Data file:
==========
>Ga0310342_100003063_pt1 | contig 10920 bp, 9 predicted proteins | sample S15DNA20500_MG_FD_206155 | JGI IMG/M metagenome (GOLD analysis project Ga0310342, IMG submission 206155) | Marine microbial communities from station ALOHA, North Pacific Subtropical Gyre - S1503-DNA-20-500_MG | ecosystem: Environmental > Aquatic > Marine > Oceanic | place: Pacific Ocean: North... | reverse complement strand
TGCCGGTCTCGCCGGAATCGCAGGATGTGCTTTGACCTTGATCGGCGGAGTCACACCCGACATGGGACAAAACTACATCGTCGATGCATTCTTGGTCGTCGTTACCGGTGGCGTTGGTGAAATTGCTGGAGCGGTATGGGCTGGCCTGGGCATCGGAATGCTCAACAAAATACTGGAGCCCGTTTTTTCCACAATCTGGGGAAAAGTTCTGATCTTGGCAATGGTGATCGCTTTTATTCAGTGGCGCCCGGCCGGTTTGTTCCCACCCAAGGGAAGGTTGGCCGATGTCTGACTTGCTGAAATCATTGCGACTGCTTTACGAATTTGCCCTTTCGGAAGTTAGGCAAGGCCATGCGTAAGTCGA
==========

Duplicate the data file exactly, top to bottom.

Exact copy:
>Ga0310342_100003063_pt1 | contig 10920 bp, 9 predicted proteins | sample S15DNA20500_MG_FD_206155 | JGI IMG/M metagenome (GOLD analysis project Ga0310342, IMG submission 206155) | Marine microbial communities from station ALOHA, North Pacific Subtropical Gyre - S1503-DNA-20-500_MG | ecosystem: Environmental > Aquatic > Marine > Oceanic | place: Pacific Ocean: North... | reverse complement strand
TGCCGGTCTCGCCGGAATCGCAGGATGTGCTTTGACCTTGATCGGCGGAGTCACACCCGACATGGGACAAAACTACATCGTCGATGCATTCTTGGTCGTCGTTACCGGTGGCGTTGGTGAAATTGCTGGAGCGGTATGGGCTGGCCTGGGCATCGGAATGCTCAACAAAATACTGGAGCCCGTTTTTTCCACAATCTGGGGAAAAGTTCTGATCTTGGCAATGGTGATCGCTTTTATTCAGTGGCGCCCGGCCGGTTTGTTCCCACCCAAGGGAAGGTTGGCCGATGTCTGACTTGCTGAAATCATTGCGACTGCTTTACGAATTTGCCCTTTCGGAAGTTAGGCAAGGCCATGCGTAAGTCGA